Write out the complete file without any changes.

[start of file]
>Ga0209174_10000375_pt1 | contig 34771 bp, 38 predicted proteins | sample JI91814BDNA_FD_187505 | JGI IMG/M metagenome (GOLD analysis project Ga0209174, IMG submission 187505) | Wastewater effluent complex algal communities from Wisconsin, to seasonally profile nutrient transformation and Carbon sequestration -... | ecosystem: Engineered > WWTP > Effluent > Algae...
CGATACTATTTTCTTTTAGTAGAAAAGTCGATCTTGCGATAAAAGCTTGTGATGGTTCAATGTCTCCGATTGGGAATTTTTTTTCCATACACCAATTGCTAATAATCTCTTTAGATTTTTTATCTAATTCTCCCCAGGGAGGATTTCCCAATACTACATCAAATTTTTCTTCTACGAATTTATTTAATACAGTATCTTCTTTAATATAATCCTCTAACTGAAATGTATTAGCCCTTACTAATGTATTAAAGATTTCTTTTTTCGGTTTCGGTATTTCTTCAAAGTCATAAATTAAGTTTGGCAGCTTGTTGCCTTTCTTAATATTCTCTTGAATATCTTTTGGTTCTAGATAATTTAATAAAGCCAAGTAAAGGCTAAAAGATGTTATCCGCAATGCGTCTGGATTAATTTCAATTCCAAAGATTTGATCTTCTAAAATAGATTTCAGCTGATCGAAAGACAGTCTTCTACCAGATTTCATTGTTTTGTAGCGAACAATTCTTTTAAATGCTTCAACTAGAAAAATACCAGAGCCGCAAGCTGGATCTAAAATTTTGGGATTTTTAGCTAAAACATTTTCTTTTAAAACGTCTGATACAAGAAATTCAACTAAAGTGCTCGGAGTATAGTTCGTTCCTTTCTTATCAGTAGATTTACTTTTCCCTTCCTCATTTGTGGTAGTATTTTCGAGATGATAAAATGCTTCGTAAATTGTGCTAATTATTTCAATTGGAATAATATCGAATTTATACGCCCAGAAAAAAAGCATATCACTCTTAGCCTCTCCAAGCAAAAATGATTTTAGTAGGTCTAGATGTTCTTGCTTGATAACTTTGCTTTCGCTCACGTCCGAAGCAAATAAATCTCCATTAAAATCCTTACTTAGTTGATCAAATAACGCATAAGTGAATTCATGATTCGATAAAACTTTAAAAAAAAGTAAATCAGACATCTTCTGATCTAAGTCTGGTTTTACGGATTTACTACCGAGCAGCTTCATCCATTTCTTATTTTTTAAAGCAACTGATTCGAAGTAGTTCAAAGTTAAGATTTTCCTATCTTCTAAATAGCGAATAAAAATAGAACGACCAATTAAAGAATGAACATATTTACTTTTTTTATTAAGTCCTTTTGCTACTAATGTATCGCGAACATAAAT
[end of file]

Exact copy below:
>Ga0209174_10000375_pt1 | contig 34771 bp, 38 predicted proteins | sample JI91814BDNA_FD_187505 | JGI IMG/M metagenome (GOLD analysis project Ga0209174, IMG submission 187505) | Wastewater effluent complex algal communities from Wisconsin, to seasonally profile nutrient transformation and Carbon sequestration -... | ecosystem: Engineered > WWTP > Effluent > Algae...
CGATACTATTTTCTTTTAGTAGAAAAGTCGATCTTGCGATAAAAGCTTGTGATGGTTCAATGTCTCCGATTGGGAATTTTTTTTCCATACACCAATTGCTAATAATCTCTTTAGATTTTTTATCTAATTCTCCCCAGGGAGGATTTCCCAATACTACATCAAATTTTTCTTCTACGAATTTATTTAATACAGTATCTTCTTTAATATAATCCTCTAACTGAAATGTATTAGCCCTTACTAATGTATTAAAGATTTCTTTTTTCGGTTTCGGTATTTCTTCAAAGTCATAAATTAAGTTTGGCAGCTTGTTGCCTTTCTTAATATTCTCTTGAATATCTTTTGGTTCTAGATAATTTAATAAAGCCAAGTAAAGGCTAAAAGATGTTATCCGCAATGCGTCTGGATTAATTTCAATTCCAAAGATTTGATCTTCTAAAATAGATTTCAGCTGATCGAAAGACAGTCTTCTACCAGATTTCATTGTTTTGTAGCGAACAATTCTTTTAAATGCTTCAACTAGAAAAATACCAGAGCCGCAAGCTGGATCTAAAATTTTGGGATTTTTAGCTAAAACATTTTCTTTTAAAACGTCTGATACAAGAAATTCAACTAAAGTGCTCGGAGTATAGTTCGTTCCTTTCTTATCAGTAGATTTACTTTTCCCTTCCTCATTTGTGGTAGTATTTTCGAGATGATAAAATGCTTCGTAAATTGTGCTAATTATTTCAATTGGAATAATATCGAATTTATACGCCCAGAAAAAAAGCATATCACTCTTAGCCTCTCCAAGCAAAAATGATTTTAGTAGGTCTAGATGTTCTTGCTTGATAACTTTGCTTTCGCTCACGTCCGAAGCAAATAAATCTCCATTAAAATCCTTACTTAGTTGATCAAATAACGCATAAGTGAATTCATGATTCGATAAAACTTTAAAAAAAAGTAAATCAGACATCTTCTGATCTAAGTCTGGTTTTACGGATTTACTACCGAGCAGCTTCATCCATTTCTTATTTTTTAAAGCAACTGATTCGAAGTAGTTCAAAGTTAAGATTTTCCTATCTTCTAAATAGCGAATAAAAATAGAACGACCAATTAAAGAATGAACATATTTACTTTTTTTATTAAGTCCTTTTGCTACTAATGTATCGCGAACATAAAT